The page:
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HES LEssons Learned and Screw Ups

Jim Moore

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I have been trying to fix a problem with my bike (02 R1150GS). It has been losing power in the rain. I finally got around to replacing the HES. It was a little more complicated and frustrating than I expected, but I have a few lessons learned to share.


There appear to be two versions of the HES, a five-wire version and a four wire version. For recognition purposes, the four-wire version also has a 2-inch plastic sheath about halfway along the wire. I think the five-wire HES is generally used on the 1100 series, and the 4 wire HES is generally used on the 1150 series. I say "generally" because all the older documentation on the HES shows the five wire version and all the new HES's that you see are the four wire version. However, my bike had a five wire HES as original equipment. The replacements for the 1150 I got from beemer boneyard and from Euro Motoelectrics were both the four wire versions. The four wire version works fine on my bike when installed correctly. More on that in a minute.


As most of you know, the 1100 series bikes had a significant HES failure rate. Th 1150, not so much. I'm sure it's because of the redesigned HES. Unfortunately for you 1150 owners, it appears that you may or may not have the highly desired four wire HES on your bike. If you have a five wire HES, I'm afraid you are still susceptible to the HES-failure-in-the-rain syndrome. Next time you have your tank off, you may want to check the connector for the HES and count the wires. The connector plugs in just behind the coil. If you have a five wire HES, you may want to consider carrying a spare.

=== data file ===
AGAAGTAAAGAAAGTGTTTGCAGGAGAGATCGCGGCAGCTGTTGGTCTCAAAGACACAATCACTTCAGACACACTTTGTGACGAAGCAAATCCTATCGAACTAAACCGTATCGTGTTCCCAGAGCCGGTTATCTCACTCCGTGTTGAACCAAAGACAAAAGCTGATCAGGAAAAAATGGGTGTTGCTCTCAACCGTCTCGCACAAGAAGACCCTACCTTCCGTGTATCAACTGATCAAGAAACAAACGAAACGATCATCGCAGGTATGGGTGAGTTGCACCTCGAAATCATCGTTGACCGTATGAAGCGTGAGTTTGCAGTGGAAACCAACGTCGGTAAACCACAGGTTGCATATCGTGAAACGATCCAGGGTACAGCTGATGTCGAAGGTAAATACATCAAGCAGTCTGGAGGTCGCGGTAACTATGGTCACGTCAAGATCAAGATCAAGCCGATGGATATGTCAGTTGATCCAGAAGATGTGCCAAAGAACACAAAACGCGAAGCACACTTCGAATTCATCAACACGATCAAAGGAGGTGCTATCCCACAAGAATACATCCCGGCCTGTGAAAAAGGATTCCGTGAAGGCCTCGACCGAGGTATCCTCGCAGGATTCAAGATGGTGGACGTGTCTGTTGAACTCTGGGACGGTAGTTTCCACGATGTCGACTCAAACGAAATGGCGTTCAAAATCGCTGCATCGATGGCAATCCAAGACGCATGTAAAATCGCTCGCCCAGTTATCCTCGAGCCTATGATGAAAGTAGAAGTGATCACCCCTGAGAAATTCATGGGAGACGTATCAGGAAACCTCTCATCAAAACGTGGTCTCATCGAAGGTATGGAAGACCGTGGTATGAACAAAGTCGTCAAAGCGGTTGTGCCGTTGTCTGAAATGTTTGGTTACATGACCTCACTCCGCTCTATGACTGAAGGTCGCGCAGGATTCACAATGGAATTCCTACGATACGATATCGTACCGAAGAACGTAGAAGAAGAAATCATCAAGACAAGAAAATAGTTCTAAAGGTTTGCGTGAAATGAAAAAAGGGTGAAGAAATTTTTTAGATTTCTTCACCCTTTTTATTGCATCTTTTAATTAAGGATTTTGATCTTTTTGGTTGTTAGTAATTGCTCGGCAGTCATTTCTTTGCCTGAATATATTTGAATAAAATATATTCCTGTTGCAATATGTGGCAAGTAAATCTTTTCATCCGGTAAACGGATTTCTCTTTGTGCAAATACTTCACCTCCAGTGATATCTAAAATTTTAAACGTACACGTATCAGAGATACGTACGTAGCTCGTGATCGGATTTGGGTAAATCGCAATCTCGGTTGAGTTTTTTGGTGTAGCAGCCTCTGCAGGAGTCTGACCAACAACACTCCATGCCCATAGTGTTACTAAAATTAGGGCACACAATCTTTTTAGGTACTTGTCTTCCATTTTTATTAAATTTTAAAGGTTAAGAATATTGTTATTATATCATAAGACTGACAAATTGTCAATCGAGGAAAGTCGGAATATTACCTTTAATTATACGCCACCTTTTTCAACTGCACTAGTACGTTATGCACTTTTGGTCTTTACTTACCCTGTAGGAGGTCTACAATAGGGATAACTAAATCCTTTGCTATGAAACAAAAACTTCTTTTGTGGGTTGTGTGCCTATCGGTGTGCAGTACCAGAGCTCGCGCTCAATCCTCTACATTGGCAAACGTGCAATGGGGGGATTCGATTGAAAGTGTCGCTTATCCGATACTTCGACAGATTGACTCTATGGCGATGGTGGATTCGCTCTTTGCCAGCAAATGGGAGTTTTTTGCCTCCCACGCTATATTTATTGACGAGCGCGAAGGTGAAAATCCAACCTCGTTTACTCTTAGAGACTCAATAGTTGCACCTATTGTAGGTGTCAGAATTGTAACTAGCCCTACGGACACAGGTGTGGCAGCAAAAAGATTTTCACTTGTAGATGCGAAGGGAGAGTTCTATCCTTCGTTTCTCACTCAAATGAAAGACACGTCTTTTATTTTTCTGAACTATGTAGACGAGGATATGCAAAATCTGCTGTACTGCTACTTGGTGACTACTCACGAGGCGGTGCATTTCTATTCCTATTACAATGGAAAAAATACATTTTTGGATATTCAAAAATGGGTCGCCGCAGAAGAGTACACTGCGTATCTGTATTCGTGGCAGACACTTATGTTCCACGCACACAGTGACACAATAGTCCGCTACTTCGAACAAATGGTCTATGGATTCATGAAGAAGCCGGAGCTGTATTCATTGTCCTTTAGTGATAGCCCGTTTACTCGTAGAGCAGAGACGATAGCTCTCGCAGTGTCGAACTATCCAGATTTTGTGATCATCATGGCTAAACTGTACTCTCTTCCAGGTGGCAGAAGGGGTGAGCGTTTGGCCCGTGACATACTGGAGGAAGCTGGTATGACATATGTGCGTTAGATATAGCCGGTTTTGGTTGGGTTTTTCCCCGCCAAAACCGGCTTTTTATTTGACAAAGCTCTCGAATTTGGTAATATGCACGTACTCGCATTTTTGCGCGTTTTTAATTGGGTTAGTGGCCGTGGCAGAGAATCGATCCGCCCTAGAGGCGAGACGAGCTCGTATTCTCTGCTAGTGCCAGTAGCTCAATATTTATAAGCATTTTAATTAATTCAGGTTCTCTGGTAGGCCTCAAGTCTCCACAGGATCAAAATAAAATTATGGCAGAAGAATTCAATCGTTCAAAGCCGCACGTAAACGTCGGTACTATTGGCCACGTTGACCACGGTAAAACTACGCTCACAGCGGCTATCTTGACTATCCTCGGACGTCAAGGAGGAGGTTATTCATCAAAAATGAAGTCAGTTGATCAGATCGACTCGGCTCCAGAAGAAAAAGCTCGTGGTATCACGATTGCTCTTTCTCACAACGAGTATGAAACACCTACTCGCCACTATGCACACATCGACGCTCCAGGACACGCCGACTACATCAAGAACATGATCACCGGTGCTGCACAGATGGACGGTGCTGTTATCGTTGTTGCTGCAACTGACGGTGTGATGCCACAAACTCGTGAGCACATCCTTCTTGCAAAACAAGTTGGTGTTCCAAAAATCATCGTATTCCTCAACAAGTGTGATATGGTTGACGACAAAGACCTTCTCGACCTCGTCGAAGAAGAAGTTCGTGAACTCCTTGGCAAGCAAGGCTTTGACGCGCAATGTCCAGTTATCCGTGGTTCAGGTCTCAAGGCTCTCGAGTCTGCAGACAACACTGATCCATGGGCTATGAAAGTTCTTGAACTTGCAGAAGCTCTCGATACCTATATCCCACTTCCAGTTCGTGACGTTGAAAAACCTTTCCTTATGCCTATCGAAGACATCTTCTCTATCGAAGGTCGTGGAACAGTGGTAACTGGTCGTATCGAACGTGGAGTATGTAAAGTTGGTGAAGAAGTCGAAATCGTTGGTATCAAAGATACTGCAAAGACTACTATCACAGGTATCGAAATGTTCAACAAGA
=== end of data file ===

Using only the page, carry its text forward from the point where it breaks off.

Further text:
Now, on to the screw-ups. I had a very difficult time aligning the steel cup, the pulley, and the HES sensors. If you end up with the cup and pulley misaligned, the cup will quickly (like immediately) chew up the sensors and destroy them. Of the six times I had the pulley off over the past four days, I managed to get it wrong three times. That's after screwing it up the first time and really concentrating on getting right. I may have a slightly bent pulley, or a bent cup, or something. In any event, when you take that pulley off, take great pains to ensure it is on correctly. Turn the engine by hand a few times and listen for a scraping noise from underneath the pulley. If the bike screeches like you have a loose alternator belt when you start it, shut it off immeediately.


It cost me a few bucks to learn these lessons. Hopefully the lessons learned will help someone out.

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